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Six Dr. Seuss Books To Stop Being Printed For Insensitive Imagery

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Dr. Suess books have been a staple of children’s classrooms, libraries, and the homes of families around the world for decades, but controversy surrounds a handful of previously published releases. On Tuesday (March 2), the business the oversees the affairs of the brand is pulling six of its books from its offerings due to racist and insensitive images.

As reported by The Associated Press, Dr. Seuss Enterprises told the outlet that among the six books, such as And To Think That I Saw That On Mulberry Street and If I Ran The Zoo, will be removed from its publishing schedule.

“These books portray people in ways that are hurtful and wrong,” Dr. Seuss Enterprises said in a statement to The Associated Press on the late author Theodor Seuss Geisel’s birthday.

“Ceasing sales of these books is only part of our commitment and our broader plan to ensure Dr. Seuss Enterprises’ catalog represents and supports all communities and families,” the statement continued.

The other books that will no longer see the light of day are On Beyond Zebra!, Scrambled Eggs Super!, The Cat’s Quizzer, and McElligot’s Pool.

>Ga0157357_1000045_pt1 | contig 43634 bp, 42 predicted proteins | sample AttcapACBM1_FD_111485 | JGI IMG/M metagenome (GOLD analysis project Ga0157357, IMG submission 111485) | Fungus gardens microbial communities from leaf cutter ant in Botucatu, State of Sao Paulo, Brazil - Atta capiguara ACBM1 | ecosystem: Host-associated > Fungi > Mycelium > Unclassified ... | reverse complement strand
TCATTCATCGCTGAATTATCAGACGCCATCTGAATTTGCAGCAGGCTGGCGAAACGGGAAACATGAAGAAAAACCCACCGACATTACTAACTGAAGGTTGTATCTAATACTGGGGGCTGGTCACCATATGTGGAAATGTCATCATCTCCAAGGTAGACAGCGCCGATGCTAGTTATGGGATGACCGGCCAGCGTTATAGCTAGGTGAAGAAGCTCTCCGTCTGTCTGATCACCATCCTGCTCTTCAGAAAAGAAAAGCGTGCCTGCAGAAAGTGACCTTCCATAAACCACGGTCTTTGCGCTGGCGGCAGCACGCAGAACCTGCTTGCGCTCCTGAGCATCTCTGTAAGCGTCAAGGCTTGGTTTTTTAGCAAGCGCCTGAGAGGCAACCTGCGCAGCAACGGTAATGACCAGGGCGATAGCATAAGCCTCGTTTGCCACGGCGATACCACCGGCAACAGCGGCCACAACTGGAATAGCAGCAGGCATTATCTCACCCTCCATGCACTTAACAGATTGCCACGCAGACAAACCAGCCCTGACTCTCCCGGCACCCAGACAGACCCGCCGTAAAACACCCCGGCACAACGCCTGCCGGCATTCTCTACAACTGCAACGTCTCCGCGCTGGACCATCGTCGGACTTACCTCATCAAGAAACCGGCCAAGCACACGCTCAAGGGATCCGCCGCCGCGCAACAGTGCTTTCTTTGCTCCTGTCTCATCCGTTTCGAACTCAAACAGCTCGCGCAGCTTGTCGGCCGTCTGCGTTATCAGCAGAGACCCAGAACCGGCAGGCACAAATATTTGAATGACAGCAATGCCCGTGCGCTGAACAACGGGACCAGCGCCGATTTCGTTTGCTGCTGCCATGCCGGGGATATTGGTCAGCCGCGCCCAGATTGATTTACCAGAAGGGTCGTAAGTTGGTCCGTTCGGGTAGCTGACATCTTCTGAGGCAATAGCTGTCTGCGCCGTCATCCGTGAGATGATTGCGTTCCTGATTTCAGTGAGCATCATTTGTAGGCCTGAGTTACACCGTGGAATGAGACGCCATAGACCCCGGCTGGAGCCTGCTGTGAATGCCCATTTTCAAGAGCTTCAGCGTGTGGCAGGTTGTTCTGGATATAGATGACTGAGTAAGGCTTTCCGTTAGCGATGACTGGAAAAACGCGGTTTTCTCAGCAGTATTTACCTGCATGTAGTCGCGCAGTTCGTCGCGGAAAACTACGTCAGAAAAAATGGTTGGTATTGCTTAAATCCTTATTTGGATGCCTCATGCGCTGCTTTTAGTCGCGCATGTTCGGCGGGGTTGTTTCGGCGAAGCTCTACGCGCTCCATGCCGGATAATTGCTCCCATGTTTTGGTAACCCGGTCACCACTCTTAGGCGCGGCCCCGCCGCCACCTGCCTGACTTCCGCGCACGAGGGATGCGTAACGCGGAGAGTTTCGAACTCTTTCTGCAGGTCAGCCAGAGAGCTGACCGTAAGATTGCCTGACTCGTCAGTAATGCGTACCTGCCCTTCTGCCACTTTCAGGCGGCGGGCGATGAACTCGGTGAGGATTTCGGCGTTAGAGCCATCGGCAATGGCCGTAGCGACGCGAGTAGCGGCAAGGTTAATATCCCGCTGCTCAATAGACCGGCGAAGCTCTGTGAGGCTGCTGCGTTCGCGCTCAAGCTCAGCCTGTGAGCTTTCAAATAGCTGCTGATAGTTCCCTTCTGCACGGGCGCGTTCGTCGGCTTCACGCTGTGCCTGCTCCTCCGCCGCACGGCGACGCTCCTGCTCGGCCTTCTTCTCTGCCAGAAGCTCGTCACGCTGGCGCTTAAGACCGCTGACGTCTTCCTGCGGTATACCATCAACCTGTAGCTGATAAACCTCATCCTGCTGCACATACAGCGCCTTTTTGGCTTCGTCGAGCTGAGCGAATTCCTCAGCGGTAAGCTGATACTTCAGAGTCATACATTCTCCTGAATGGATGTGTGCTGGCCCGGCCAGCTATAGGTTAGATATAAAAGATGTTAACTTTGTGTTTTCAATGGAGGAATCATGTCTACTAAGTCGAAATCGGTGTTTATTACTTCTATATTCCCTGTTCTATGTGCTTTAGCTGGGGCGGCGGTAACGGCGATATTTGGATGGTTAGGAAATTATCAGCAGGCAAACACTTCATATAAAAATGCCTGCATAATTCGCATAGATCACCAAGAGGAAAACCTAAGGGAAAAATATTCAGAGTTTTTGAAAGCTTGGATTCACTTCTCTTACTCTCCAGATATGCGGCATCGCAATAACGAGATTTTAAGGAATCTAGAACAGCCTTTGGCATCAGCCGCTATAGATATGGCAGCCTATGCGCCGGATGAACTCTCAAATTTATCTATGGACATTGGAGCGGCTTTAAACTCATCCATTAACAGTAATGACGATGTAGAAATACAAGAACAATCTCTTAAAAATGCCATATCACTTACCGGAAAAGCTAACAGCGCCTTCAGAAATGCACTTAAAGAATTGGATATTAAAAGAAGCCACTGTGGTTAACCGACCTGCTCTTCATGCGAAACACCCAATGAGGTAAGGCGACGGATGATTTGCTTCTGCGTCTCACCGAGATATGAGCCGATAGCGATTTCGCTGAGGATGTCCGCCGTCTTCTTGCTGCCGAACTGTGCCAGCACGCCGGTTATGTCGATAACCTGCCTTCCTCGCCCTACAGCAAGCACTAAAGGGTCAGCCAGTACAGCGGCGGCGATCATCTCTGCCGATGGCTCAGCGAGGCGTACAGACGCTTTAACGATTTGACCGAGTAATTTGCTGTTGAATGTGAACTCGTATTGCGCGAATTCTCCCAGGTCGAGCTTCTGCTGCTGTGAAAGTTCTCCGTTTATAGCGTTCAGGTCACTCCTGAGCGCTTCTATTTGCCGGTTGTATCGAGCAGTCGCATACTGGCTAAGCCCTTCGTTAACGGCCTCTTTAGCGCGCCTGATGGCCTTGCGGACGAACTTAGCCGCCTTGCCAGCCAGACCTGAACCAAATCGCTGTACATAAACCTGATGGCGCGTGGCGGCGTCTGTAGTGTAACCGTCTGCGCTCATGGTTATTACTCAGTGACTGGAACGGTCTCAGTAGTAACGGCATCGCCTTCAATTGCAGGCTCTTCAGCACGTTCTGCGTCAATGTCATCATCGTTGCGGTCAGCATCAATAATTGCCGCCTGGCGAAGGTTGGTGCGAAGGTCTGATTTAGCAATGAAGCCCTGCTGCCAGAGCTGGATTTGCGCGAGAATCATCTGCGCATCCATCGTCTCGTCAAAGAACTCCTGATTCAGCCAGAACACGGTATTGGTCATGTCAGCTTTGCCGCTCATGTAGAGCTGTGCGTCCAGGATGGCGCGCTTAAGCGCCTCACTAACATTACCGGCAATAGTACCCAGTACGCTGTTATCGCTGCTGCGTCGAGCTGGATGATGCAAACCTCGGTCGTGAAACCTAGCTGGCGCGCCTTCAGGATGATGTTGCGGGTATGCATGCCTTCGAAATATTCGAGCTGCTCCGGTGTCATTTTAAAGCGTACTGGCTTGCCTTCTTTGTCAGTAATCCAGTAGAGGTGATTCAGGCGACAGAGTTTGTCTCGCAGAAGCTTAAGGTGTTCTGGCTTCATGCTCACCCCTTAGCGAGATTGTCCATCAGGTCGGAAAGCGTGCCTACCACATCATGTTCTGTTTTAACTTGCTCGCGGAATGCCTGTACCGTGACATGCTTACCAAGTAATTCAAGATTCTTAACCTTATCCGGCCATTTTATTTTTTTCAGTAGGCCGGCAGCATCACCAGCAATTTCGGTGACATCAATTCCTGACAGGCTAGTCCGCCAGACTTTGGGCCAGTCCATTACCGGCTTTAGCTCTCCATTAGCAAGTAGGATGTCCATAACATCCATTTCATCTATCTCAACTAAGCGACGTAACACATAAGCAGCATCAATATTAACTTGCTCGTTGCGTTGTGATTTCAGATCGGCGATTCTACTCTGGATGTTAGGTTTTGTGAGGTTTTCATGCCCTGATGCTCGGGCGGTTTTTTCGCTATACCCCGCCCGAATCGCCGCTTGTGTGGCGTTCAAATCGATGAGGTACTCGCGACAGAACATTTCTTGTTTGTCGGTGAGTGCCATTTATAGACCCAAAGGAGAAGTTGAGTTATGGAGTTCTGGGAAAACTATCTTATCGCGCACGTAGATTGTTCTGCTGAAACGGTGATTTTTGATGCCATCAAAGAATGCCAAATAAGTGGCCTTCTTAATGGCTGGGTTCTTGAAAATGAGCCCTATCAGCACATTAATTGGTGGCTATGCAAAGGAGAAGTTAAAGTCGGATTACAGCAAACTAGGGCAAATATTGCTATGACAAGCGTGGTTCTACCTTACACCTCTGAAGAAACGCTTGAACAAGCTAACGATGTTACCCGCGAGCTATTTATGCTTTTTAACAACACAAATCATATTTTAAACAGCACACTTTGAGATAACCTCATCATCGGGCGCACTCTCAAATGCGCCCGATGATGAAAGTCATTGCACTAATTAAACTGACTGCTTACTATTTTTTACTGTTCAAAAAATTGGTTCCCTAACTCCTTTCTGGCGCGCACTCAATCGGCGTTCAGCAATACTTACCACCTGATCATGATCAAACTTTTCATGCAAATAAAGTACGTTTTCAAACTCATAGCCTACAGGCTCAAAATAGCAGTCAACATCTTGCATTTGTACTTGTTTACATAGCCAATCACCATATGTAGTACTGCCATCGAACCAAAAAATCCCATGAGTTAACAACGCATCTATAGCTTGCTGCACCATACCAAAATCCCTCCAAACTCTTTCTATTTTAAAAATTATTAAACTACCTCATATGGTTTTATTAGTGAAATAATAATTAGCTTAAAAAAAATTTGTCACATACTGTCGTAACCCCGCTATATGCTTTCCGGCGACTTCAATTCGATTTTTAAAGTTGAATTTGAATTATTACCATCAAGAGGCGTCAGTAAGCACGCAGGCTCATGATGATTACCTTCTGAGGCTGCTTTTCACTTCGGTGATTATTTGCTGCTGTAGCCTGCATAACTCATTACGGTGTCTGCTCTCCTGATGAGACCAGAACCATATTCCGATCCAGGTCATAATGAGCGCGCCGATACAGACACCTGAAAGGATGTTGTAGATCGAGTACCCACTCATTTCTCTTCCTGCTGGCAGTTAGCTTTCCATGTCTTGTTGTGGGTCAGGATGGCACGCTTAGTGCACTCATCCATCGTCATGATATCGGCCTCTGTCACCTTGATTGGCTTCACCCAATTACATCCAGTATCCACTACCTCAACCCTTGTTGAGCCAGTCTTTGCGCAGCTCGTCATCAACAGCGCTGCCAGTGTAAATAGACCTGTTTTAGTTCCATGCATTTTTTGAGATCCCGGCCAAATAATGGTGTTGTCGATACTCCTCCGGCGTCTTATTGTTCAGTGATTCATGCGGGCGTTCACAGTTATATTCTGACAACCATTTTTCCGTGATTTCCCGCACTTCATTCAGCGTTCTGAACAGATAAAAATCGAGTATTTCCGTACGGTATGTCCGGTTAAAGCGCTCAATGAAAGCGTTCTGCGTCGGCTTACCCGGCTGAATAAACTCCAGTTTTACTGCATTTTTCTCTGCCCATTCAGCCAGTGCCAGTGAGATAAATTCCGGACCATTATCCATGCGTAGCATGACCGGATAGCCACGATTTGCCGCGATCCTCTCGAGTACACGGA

This comes after reports regarding Virginia’s Lound County Public Schools removing the books from its collection and student offerings went wide but a reporter from The Washington Post did some fact-checking and offered a deeper perspective of what school administrators were hoping to achieve.

The AP added in its reporting that the decision by the company to halt all production and future sales of the now-banned books had been in the works since last year.

“Dr. Seuss Enterprises listened and took feedback from our audiences including teachers, academics and specialists in the field as part of our review process. We then worked with a panel of experts, including educators, to review our catalog of titles,” said the business in another portion of the statement.

Via The Art of Dr. Seuss website, an examination of the racist images Geisel drew, most especially his depiction of Asian characters. However, just as the Civil Rights Movement began to crest, Giesel made several changes to his work and began writing from a more inclusive stance. However, the past images were readily found in his older works and a change was then handed down from on high.

Not surprisingly, some conservative pundits pointed to the move as a byproduct of so-called “cancel culture,” a near-mythical occurrence that has actually canceled nothing but has called into question those who chose to avoid accountability and restoring a sense of justice by those who were wronged by Giesel’s drawings.

Photo: Getty